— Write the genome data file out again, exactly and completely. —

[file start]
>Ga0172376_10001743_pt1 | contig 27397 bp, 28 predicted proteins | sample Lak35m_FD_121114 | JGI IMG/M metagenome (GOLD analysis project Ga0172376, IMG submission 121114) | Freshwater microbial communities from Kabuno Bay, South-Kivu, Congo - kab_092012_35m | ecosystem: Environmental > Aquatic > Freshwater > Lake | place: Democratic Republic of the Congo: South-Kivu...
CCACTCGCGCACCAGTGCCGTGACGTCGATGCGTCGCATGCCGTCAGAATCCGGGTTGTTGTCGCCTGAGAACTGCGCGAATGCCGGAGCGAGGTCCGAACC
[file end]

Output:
>Ga0172376_10001743_pt1 | contig 27397 bp, 28 predicted proteins | sample Lak35m_FD_121114 | JGI IMG/M metagenome (GOLD analysis project Ga0172376, IMG submission 121114) | Freshwater microbial communities from Kabuno Bay, South-Kivu, Congo - kab_092012_35m | ecosystem: Environmental > Aquatic > Freshwater > Lake | place: Democratic Republic of the Congo: South-Kivu...
CCACTCGCGCACCAGTGCCGTGACGTCGATGCGTCGCATGCCGTCAGAATCCGGGTTGTTGTCGCCTGAGAACTGCGCGAATGCCGGAGCGAGGTCCGAACC